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1950's DeWalt MMB 23 RAS #15: New table!

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Blog entry by Beginningwoodworker posted 06-14-2011 03:25 AM 2722 reads 0 times favorited 20 comments Add to Favorites Watch
« Part 14: Stand update! Part 15 of 1950's DeWalt MMB 23 RAS series Part 16: Top is finish! »

I am going to start from stratch with a new table for my RAS. I am using 6/4 Poplar, the table is 36’‘x13’’. The guys told me at DeWalt fourm what machine screw size I need. I found two holes in rails for to install the machine screws. The size are 5/16” 18.

-- CJIII Future cabinetmaker



20 comments so far

View Bill J. Griffin's profile

Bill J. Griffin

92 posts in 1295 days


#1 posted 06-14-2011 04:08 AM

Nice RAS! Why did you decide to use poplar and what thickness?
Looks nice tho. I’ve still got to make the table for mine.

-- Shop's too small :( ... hey the decks pretty big :)!!!

View lew's profile

lew

10152 posts in 2500 days


#2 posted 06-14-2011 04:12 AM

Looks like a nice heavy table, CJ

-- Lew- Time traveler. Purveyor of the Universe's finest custom rolling pins.

View matt garcia's profile

matt garcia

1834 posts in 2416 days


#3 posted 06-14-2011 04:18 AM

SWEET!!!

-- Matt Garcia Wannabe Period Furniture Maker, Houston TX

View Beginningwoodworker's profile

Beginningwoodworker

13347 posts in 2417 days


#4 posted 06-14-2011 04:31 AM

Its more stable than plywood. Its about 1 1/4’’ thick

-- CJIII Future cabinetmaker

View auggy53's profile

auggy53

159 posts in 1424 days


#5 posted 06-14-2011 05:51 AM

nice looking saw , i have a 60’s something that needs a new table . maybe soon.

-- rick

View HokieMojo's profile

HokieMojo

2103 posts in 2472 days


#6 posted 06-14-2011 05:19 PM

don’t forget the sacrificial top!

View NBeener's profile

NBeener

4806 posts in 1918 days


#7 posted 06-14-2011 05:38 PM

Wow, Charles.

It’s almost too pretty to cover with a sacrificial top, but … I gotta’ agree … you kinda’ DO want to do it.

-- -- Neil

View Bill J. Griffin's profile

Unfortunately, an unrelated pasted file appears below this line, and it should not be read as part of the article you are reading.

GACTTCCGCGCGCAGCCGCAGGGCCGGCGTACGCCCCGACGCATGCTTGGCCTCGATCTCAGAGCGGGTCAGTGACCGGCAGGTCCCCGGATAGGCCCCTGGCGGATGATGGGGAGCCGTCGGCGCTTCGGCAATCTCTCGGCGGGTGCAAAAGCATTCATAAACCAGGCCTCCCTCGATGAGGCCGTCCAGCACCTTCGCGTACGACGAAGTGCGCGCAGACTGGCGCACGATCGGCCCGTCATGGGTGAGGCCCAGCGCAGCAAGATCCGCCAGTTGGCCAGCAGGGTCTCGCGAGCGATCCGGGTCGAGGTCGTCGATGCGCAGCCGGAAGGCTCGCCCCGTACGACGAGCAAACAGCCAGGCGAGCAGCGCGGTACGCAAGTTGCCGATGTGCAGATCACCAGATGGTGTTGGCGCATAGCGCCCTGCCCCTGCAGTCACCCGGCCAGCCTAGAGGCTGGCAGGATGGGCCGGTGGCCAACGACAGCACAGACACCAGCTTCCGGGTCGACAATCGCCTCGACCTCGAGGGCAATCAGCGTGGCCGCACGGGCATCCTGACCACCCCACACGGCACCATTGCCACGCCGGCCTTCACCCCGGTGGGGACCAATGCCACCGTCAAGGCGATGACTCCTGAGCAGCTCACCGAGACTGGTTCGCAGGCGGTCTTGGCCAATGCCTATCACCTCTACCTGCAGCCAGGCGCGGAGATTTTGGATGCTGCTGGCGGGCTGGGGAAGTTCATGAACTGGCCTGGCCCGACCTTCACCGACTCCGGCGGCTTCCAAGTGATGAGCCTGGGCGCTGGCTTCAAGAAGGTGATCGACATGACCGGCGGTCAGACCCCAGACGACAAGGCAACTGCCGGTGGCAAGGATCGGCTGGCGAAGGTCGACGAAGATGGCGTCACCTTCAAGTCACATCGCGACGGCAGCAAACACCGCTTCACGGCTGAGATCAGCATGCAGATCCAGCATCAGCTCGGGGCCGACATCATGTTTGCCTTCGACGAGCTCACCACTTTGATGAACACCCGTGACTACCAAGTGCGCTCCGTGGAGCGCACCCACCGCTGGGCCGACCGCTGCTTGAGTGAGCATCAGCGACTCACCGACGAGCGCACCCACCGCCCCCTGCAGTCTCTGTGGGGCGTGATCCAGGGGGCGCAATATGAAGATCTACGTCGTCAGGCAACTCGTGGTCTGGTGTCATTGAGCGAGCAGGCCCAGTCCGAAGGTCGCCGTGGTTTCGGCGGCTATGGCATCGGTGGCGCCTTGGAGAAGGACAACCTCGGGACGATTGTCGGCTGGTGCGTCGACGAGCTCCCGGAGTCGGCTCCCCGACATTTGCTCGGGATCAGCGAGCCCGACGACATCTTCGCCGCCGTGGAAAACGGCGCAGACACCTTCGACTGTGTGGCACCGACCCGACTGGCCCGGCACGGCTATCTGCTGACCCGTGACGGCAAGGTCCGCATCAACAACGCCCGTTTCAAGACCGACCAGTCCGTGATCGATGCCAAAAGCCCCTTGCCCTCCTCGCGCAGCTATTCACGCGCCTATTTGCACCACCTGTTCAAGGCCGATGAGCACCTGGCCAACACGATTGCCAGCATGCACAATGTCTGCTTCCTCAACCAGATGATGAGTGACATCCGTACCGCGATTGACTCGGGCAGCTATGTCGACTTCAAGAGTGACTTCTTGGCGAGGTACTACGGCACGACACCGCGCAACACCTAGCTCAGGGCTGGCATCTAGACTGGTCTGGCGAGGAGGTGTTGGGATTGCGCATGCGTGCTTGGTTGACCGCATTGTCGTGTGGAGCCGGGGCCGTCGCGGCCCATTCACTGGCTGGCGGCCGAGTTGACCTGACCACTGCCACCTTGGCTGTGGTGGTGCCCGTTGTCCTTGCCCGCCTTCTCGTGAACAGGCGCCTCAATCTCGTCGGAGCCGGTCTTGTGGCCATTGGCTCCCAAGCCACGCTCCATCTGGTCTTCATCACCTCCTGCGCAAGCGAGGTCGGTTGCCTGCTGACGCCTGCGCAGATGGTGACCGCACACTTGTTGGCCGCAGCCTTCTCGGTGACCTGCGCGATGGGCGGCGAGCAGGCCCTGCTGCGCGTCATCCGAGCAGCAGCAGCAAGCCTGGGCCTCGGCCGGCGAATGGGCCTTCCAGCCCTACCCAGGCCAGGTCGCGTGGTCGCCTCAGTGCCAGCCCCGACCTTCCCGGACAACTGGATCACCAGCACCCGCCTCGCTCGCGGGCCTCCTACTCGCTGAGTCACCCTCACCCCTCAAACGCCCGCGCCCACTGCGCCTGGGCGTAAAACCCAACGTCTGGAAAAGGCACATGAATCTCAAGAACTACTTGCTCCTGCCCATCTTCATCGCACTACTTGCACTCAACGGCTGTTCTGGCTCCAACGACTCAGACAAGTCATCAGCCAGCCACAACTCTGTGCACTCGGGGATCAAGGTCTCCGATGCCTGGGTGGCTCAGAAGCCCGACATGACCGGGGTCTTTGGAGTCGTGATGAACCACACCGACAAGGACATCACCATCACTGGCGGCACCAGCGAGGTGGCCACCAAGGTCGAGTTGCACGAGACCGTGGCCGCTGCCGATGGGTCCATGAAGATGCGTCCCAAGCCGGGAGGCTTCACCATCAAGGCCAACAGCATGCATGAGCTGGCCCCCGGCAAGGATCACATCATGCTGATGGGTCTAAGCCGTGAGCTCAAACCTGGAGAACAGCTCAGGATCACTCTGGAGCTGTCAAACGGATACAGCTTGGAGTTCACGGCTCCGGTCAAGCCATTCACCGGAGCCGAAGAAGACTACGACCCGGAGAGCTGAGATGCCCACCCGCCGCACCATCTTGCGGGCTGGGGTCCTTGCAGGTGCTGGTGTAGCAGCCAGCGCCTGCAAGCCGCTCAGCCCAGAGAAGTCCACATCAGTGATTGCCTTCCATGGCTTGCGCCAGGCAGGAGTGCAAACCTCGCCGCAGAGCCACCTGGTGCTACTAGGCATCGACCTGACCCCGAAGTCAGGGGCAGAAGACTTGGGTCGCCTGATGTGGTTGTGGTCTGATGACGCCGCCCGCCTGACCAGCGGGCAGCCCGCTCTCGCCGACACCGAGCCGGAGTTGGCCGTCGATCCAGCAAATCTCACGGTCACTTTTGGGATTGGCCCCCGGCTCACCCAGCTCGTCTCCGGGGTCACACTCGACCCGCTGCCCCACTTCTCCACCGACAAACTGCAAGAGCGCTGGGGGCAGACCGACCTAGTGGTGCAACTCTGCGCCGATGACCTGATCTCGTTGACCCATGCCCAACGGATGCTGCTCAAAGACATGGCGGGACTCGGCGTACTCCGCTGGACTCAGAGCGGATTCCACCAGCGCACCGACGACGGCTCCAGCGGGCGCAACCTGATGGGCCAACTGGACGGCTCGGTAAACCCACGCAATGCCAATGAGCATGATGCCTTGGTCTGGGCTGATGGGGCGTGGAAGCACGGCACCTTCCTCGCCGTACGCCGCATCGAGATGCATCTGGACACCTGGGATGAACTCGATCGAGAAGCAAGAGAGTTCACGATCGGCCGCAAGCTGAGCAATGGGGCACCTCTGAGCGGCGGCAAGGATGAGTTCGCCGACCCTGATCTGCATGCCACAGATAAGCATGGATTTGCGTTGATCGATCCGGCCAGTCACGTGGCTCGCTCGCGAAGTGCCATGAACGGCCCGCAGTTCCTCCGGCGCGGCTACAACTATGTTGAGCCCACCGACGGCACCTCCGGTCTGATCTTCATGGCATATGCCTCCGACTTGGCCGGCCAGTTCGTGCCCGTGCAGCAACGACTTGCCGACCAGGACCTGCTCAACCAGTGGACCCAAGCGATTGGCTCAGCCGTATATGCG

Bill J. Griffin

92 posts in 1295 days


#8 posted 06-14-2011 07:28 PM

How thick should a sacrificial top be? 1/4, 1/2?

-- Shop's too small :( ... hey the decks pretty big :)!!!

View NBeener's profile

NBeener

4806 posts in 1918 days


#9 posted 06-14-2011 07:32 PM

I’d go with 1/4”, and then … when you have your saw fully aligned … cut a 1/8” deep groove into the sacrificial top, through your fence, and along the length of the radial arm (a crosscut).

I think it was “Mr. Sawdust” who recommended that you continue that cut, swiveling the motor/arbor at the end OF the crosscut, and then doing a push-plow cut, all the way back TO your fence.

I did this on mine. Made a WHOPPER of a mess, but … turned out pretty well ;-)

-- -- Neil

View Bill J. Griffin's profile

Bill J. Griffin

92 posts in 1295 days


#10 posted 06-14-2011 08:06 PM

Thanks Niel. :)

-- Shop's too small :( ... hey the decks pretty big :)!!!

View Beginningwoodworker's profile

Beginningwoodworker

13347 posts in 2417 days


#11 posted 06-14-2011 08:38 PM

Yes its to pretty to cover up!

-- CJIII Future cabinetmaker

View Smitty_Cabinetshop's profile

Smitty_Cabinetshop

10327 posts in 1363 days


#12 posted 06-14-2011 08:54 PM

Cut into it! No sacrificial top! Doing that is like putting a bed liner in your new pickup – Why? So the next guy can have a nice new truck? :-)

Let it accumulate all the character it wants, I say. But, alas, mine is a minority opinion… But, Nice Top and Well Done!

-- Don't anthropomorphize your handplanes. They hate it when you do that. -- OldTools Archive

View SCOTSMAN's profile

SCOTSMAN

5578 posts in 2330 days


#13 posted 06-14-2011 09:03 PM

I can’t see does it have a nice saw safety guard that tends to be the problem with these old saws no guard .May it’s just my eyes or a bad photo angle but I didn’t see one. Alistair ps otherwise nice piece of history

-- excuse my typing as I have a form of parkinsons disease

View Bertha's profile

Bertha

12951 posts in 1438 days


#14 posted 06-14-2011 09:27 PM

Alistair, my Craftsman has a guard that you mainually lift over your short fence. It drops by gravity behind the fence and keeps the saw from moving foreward. I actually feel pretty safe using it (which is probably a bad thing) but it’s true; it’s coming right at you, spinning loudly. ;)

-- My dad and I built a 65 chev pick up.I killed trannys in that thing for some reason-Hog

View HokieMojo's profile

HokieMojo

2103 posts in 2472 days


#15 posted 06-15-2011 02:52 PM

While you can do what you want, but the sacrificial top is not to preserve the looks. It should work just like a zero clearance insert on a table saw. After you make several angle cuts (or have made 90 degree cuts for a long time) the kerf you cut into the top will gradually widen. When this happens, you will start to get tear out and/or lose a bit of precision. If you install a sacrificial top, you can just replace it and still have a wonderful and flat table top. If you don’t, you will need to rebuild the whole thing all over again. If it were me, I’d spend $5 now and save a bunch of time and money in the future. I’m going to put a sacrificial top on the MDF table I’m building, so this really has nothing to do with preserving looks.

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